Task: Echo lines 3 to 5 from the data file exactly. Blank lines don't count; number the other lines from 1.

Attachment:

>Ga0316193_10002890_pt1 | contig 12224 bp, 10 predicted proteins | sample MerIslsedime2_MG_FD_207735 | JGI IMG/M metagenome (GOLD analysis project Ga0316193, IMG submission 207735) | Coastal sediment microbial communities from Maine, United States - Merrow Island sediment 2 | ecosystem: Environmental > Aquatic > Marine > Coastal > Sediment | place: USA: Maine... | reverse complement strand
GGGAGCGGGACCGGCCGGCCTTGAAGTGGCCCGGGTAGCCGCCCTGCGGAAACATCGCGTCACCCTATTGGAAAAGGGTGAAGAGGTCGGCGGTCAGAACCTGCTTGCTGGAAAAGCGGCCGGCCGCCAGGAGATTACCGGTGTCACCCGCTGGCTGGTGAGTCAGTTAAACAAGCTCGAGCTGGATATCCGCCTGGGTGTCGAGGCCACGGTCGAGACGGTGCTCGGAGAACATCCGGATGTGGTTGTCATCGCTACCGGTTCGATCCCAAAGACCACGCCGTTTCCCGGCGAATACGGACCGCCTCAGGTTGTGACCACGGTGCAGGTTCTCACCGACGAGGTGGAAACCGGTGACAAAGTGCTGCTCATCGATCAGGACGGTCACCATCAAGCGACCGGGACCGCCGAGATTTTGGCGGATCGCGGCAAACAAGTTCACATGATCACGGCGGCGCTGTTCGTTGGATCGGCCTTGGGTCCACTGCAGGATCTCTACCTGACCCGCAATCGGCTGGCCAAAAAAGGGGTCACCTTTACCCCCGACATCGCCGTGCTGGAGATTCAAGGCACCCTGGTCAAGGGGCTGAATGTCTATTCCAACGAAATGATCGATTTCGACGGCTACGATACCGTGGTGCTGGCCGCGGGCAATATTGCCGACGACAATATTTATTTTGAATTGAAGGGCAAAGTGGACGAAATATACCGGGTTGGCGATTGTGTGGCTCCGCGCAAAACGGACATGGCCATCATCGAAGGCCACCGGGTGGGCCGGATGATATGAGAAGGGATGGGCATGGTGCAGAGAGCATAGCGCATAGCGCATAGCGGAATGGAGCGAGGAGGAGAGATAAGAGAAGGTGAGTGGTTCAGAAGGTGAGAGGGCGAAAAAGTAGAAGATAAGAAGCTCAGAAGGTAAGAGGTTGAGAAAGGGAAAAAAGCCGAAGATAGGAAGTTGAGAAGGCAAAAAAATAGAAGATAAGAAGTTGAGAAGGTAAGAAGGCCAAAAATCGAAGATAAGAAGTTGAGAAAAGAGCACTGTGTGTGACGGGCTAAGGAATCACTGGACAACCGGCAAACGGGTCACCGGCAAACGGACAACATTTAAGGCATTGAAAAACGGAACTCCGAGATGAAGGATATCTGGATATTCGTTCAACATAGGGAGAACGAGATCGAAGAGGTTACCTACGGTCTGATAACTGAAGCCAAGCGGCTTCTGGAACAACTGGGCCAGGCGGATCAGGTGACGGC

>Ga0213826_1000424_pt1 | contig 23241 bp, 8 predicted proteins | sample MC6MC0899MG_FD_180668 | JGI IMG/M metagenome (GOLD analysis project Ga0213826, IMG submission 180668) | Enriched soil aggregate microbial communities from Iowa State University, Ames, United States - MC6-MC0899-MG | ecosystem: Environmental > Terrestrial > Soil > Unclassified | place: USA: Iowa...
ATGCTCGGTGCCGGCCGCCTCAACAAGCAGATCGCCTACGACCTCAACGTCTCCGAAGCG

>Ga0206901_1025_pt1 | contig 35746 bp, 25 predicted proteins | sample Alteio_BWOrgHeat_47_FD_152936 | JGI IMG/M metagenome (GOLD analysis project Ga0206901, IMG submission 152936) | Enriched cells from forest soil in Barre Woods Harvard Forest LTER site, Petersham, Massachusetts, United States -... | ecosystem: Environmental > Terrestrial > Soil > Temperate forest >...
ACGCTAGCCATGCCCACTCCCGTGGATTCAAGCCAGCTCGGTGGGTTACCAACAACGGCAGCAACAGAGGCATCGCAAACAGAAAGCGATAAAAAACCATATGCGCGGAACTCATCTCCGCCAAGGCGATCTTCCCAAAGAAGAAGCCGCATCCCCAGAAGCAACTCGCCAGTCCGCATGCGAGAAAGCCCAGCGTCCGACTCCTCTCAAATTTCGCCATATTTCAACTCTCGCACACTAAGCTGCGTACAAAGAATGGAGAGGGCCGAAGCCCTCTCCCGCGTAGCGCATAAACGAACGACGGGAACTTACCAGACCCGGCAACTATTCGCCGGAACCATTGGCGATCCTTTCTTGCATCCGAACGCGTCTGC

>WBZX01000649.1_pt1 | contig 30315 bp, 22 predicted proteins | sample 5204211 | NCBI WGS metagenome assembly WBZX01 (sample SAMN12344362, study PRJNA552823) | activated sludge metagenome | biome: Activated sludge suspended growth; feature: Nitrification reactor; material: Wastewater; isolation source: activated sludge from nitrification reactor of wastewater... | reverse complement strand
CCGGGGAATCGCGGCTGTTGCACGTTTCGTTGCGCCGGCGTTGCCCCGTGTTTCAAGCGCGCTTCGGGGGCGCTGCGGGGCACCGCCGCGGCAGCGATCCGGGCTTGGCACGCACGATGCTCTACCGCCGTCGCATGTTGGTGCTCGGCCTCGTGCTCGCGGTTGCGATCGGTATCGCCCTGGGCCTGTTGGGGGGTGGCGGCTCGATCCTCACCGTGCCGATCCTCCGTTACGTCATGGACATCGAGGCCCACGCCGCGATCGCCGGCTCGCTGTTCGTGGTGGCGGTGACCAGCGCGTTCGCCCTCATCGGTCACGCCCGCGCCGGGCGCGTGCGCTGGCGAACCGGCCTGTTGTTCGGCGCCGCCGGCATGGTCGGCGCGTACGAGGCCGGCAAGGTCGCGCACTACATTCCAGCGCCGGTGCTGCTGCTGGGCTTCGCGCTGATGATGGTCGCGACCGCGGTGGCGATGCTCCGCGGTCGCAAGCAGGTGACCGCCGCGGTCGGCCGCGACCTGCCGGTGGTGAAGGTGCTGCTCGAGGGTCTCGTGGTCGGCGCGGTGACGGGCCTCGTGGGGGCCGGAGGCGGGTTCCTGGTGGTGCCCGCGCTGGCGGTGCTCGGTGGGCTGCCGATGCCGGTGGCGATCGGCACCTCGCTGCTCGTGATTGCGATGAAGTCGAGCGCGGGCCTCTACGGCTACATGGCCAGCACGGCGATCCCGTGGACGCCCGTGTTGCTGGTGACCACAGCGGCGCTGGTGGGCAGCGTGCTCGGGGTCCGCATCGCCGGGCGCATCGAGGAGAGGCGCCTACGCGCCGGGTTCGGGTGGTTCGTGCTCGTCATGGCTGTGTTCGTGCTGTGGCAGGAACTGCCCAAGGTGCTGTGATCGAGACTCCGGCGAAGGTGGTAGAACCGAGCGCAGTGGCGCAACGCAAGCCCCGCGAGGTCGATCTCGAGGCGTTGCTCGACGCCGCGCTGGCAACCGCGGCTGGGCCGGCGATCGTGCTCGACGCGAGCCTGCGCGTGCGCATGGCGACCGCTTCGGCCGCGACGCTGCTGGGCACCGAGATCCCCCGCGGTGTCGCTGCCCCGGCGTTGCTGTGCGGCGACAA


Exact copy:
>Ga0213826_1000424_pt1 | contig 23241 bp, 8 predicted proteins | sample MC6MC0899MG_FD_180668 | JGI IMG/M metagenome (GOLD analysis project Ga0213826, IMG submission 180668) | Enriched soil aggregate microbial communities from Iowa State University, Ames, United States - MC6-MC0899-MG | ecosystem: Environmental > Terrestrial > Soil > Unclassified | place: USA: Iowa...
ATGCTCGGTGCCGGCCGCCTCAACAAGCAGATCGCCTACGACCTCAACGTCTCCGAAGCG

>Ga0206901_1025_pt1 | contig 35746 bp, 25 predicted proteins | sample Alteio_BWOrgHeat_47_FD_152936 | JGI IMG/M metagenome (GOLD analysis project Ga0206901, IMG submission 152936) | Enriched cells from forest soil in Barre Woods Harvard Forest LTER site, Petersham, Massachusetts, United States -... | ecosystem: Environmental > Terrestrial > Soil > Temperate forest >...